time and energy commitment involved and with the support of your partner, if you have one, and even your
kids. I would hate for someone to find a new passion and their family be resentful for the time away from
them. That's why shows with children in them are so great! It is something you can participate in as a family,
even if not everyone is on stage as there are plenty of behind the scene duties available. Also, if you're having difficulties in your relationship, getting involved in a theatre production may not be the activity you want to start, in order to take some time and space to think about things...Let's leave it at that.
The reason I am writing about the commitment is to give some explanation for the following story. Some may
shake their head reading some of it and question our decision-making, but I wouldn't change a thing if I
could go back and do it all over again. With that…..
Meet my two year old, Remy. He was born on 11/11/11, 4 weeks early. I know everyone says their child is a miracle, because they all are, but he was a miracle in that he beat all the odds for existence. After 8 miscarriages and 3 years of complete infertility during my first marriage, he was not only conceived but done so while I was on the Depo shot! I hadn't been with my current husband that long and we had talked about the struggles I had had and our plans to try conceiving the following year. Well he had other plans!
Despite the birth control, which was used for regulation purposes, Remy and our journey began. As each week passed with hcg levels going up and strong heart beats seen and then heard on the different ultrasounds, we were in complete awe of this incredible blessing. Now I, unfortunately had one of my miscarriages at 11 weeks, so I worked really hard not to get my hopes up until we got to that magic “Week 13”. Which is irony isnʼt it? In any other context the number 13 would be dreaded. I mean they purposely skip numbering the 13th floor in tall buildings, when all it's doing is screwing with the psyche of the people on the 14th floor.
Anyway, the second trimester came and went without too much incident and then BAM, welcome the third
trimester. I should mention that my past fertility issues were not the only reason my pregnancy was high
risk. I was “advanced maternal age” at 35 years old (I guess the whole “35 is the new 25” doesnʼt apply in
gynecology), have Lupus and also suffered disabling injuries from a bad car wreck in 2007. So the doctors
were always on their guard with me and, self-fulfilling prophecy or not, I ended up with pre-eclampsia and
was put on restricted activity.
Oh wait!! Did I fail to mention that I was in the middle of directing a production of Guys and Dolls at the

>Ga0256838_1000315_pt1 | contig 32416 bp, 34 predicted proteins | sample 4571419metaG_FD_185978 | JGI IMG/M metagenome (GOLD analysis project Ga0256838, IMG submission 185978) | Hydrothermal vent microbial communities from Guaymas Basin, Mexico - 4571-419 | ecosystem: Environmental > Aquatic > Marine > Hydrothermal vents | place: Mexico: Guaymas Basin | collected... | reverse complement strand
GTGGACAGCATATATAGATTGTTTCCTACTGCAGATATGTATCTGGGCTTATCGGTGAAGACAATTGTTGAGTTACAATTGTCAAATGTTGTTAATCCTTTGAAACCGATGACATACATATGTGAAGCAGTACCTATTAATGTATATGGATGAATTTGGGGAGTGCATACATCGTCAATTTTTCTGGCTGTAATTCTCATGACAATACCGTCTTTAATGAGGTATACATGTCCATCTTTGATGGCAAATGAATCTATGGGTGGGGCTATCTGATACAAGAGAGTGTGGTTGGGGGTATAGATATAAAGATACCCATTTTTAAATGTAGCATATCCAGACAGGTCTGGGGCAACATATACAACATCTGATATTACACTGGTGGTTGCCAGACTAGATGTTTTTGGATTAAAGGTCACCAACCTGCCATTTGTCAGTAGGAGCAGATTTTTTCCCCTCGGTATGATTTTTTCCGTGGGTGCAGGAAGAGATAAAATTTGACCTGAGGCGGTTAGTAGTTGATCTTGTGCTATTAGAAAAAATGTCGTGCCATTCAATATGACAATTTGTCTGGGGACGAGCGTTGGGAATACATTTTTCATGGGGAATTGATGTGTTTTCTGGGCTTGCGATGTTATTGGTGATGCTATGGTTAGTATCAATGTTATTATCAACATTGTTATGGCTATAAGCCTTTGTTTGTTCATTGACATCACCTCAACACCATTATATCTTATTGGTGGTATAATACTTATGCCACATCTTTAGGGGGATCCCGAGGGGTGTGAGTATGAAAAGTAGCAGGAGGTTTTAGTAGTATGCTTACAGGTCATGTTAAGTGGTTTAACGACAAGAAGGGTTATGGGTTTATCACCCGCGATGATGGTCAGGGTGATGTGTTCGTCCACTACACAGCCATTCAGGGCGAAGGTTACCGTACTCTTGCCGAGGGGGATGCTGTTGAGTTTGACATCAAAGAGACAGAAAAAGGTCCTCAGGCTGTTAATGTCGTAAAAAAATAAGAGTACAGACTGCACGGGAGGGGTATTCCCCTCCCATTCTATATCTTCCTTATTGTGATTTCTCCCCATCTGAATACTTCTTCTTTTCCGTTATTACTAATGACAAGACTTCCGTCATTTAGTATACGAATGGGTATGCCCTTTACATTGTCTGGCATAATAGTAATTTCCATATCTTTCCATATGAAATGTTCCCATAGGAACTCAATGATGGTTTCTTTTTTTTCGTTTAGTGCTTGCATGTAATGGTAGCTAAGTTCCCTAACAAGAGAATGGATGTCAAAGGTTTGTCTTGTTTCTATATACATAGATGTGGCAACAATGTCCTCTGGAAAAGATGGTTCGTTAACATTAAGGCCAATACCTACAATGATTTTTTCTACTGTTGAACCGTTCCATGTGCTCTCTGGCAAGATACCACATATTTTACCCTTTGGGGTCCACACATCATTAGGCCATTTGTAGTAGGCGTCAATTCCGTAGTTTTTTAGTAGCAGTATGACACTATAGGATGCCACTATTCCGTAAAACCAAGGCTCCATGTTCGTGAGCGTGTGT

time? Yeah, it took me a bit to wrap my head around the fact that I, a director that is very hands-on,
showing actors physically what I want, had to do this while restricted. And as these things go, eventually
ended up on full bed-rest as my blood pressure and my belly grew. After arguing with my doctors, we came to a happy medium. I could go to rehearsals as long as I didnʼt move while there and any other time stayed on strict bed rest. Enter my incredible husband, who after securing a big comfy chair on wheels that also lounged backwards, would bring me into the building, settle me in my new chair with my legs propped up and would wheel me anywhere I needed (usually the bathroom) to go. The experience actually taught me a lot. I
needed to learn how to explain things instead of physically showing them. In other words it made me think on
my feet rather than being on them. Theatre tends to do that, you end up learning things that can be useful
in many factions of life while also growing as a director, actor or whatever other discipline you are
undertaking. My husband always says, and I fully agree with it, that if he ever stops learning and growing as an actor then it would be time to give it up.
Well I made it through...almost. The show opened and had a very successful opening weekend. The
reviews were quite positive and I was so proud of Rob whom I couldnʼt take my eyes off each night as he
portrayed the suave, Sky Masterson. Anyway, on Thursday the 10th I had my last ultra sound appointment
with my maternal fetal medicine specialist. Everything looked great, however she said “Well now we will
look for reasons to take him out as when things go down-hill they go down fast”. Little did I know how the
next 24hours would turn out..again with that self-fulfilling prophecy thing.
After a long night with little sleep as my blood pressure was through the roof, I awoke to a great article in the
CC Times talking about the show. The bulk of the article was about directing in my third trimester and she
ironically summed it up saying that we all hoped that the baby would wait until the show closed to make his
opening appearance. I got dressed and headed out the door to the OBʼs office, sending my husband to
work and assuring him all would be all right.